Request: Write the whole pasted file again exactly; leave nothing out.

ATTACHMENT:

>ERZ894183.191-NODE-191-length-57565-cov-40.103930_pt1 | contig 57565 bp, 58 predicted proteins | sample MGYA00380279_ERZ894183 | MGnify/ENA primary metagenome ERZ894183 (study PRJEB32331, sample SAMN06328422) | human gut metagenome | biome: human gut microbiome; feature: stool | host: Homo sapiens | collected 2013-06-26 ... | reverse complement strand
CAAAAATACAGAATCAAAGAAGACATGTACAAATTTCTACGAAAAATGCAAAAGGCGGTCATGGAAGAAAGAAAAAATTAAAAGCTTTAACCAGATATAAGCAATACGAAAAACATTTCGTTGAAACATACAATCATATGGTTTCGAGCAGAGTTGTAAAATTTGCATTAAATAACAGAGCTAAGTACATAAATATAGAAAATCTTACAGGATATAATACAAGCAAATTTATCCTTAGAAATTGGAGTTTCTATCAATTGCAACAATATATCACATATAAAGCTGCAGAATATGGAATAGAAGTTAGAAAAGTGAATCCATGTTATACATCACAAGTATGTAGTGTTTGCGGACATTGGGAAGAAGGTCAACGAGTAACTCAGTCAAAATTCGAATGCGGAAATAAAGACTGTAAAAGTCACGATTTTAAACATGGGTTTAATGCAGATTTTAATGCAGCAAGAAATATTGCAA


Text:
>ERZ894183.191-NODE-191-length-57565-cov-40.103930_pt1 | contig 57565 bp, 58 predicted proteins | sample MGYA00380279_ERZ894183 | MGnify/ENA primary metagenome ERZ894183 (study PRJEB32331, sample SAMN06328422) | human gut metagenome | biome: human gut microbiome; feature: stool | host: Homo sapiens | collected 2013-06-26 ... | reverse complement strand
CAAAAATACAGAATCAAAGAAGACATGTACAAATTTCTACGAAAAATGCAAAAGGCGGTCATGGAAGAAAGAAAAAATTAAAAGCTTTAACCAGATATAAGCAATACGAAAAACATTTCGTTGAAACATACAATCATATGGTTTCGAGCAGAGTTGTAAAATTTGCATTAAATAACAGAGCTAAGTACATAAATATAGAAAATCTTACAGGATATAATACAAGCAAATTTATCCTTAGAAATTGGAGTTTCTATCAATTGCAACAATATATCACATATAAAGCTGCAGAATATGGAATAGAAGTTAGAAAAGTGAATCCATGTTATACATCACAAGTATGTAGTGTTTGCGGACATTGGGAAGAAGGTCAACGAGTAACTCAGTCAAAATTCGAATGCGGAAATAAAGACTGTAAAAGTCACGATTTTAAACATGGGTTTAATGCAGATTTTAATGCAGCAAGAAATATTGCAA